The Improved Order of Red Men are gone, but the old Red Men's Hall in Hampden could soon be bustling again, with plans for a pub, an art gallery and a cafe or sushi restaurant at 3600 Hickory Ave.
The 120-year-old Tecumseh Tribe No. 108 of the Improved Order of Red Men, a national fraternal organization, sold the building earlier this year to 3600 Hickory LLC, according to Will Bauer, a consultant who is acting as the spokesman for the new owners, whom he would not name.
The building, which wraps around the corner of Hickory and West 36th Street, has already lured two new tenants — a planned art gallery and a planned brasserie specializing in Belgian beers and ale.
Also, the Lunch Box, an existing restaurant in the building that fronts on West 36th, aka The Avenue, has signed a new 5-year-lease, Bauer said.
A 2,000-square-foot space in the building is being renovated for possible use as a cafe, although no tenant has been named.
"We're really looking for a sushi tenant," Bauer said.
Eduardo Rodriguez, of Hampden, confirmed that he plans to open Gallery 788 in Hampden, an art gallery, in the building and hopes to move in June 15 and have his first exhibit there in July.
The name refers to the gallery's old address, on Washington Boulevard in Pigtown, said Rodriguez, who owns the gallery but is a photographer, not an artist.
He was at that location for three and a half years and then moved the gallery to Saratoga Street downtown, where his one-year lease expired in May, he said.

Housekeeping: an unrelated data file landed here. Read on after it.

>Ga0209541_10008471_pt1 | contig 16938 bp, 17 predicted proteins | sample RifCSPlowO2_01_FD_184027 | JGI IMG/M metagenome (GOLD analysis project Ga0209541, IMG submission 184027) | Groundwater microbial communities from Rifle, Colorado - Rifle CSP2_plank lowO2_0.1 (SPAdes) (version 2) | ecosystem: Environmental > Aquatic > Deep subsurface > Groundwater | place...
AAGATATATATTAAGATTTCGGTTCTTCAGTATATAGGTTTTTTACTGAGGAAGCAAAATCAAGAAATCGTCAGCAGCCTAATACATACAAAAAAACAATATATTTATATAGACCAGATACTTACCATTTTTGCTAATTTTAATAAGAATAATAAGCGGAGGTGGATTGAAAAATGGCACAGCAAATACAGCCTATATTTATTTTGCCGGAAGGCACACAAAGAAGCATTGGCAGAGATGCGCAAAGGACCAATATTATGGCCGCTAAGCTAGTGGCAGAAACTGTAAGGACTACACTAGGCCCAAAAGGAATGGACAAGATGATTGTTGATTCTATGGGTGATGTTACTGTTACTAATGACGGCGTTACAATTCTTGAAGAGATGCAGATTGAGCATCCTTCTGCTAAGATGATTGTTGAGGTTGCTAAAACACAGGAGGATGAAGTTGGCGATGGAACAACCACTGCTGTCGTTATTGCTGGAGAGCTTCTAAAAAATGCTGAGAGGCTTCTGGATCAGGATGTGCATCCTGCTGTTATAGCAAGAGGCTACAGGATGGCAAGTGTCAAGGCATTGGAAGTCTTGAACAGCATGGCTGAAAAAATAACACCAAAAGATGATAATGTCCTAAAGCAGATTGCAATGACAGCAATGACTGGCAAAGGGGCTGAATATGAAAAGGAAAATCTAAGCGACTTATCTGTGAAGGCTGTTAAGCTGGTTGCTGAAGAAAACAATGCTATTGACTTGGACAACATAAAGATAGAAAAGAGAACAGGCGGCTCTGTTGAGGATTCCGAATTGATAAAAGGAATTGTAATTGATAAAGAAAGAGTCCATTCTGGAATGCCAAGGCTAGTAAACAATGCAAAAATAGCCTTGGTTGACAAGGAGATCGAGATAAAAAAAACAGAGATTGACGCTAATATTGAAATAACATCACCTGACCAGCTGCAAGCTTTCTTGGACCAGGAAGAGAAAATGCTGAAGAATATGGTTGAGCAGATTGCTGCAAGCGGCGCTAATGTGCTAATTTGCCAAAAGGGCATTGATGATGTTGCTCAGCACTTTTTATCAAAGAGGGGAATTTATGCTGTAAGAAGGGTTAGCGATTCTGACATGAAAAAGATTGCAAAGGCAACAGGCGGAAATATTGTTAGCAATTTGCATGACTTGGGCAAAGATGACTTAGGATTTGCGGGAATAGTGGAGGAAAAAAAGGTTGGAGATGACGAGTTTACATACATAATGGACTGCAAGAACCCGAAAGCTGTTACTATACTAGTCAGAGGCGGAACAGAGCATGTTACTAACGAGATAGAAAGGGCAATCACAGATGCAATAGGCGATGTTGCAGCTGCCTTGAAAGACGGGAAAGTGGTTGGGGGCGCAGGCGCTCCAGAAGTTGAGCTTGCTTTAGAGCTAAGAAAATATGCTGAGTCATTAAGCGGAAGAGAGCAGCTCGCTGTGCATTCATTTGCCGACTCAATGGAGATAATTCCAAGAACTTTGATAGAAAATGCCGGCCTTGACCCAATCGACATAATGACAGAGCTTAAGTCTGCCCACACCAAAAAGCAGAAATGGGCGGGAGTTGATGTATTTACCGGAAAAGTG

"People kept telling me to go to Hampden," said Rodriguez, who has lived there for about 18 months. Now, he is excited to work in the community where he lives, and to fill a niche for an art gallery on The Avenue.
"I'm looking forward to having a presence there," he said, adding that the gallery will offer artwork of all kinds — from sculpture to paintings.
The gallery will take up all of the second floor, Rodriguez said. He has long-range goals to open other galleries in the area, all with the name Gallery 788.
The owner of the planned brasserie, which would be located on the first floor of the building, does not want to comment yet and postponed a Baltimore City liquor license hearing that was scheduled for June 6, Bauer said.
The planned restaurant, to be called De Kleine Duivel ("the little devil"), is described on Its official Facebook page as "a classic Belgian brasserie, featuring a full selection of Belgian beers, boutique wines and spirits, and a select menu of traditional Flemish-French dishes, all served in an Art Nouveau-inspired setting."
Plans for the restaurant were first announced in 2010, but several potential locations fell through, delaying the business, Bauer said.
Rodriguez said he likes the mix of planned tenants in the building.
"Beer and wine and art go great together," he said.Copyright © 2014, The Baltimore Sun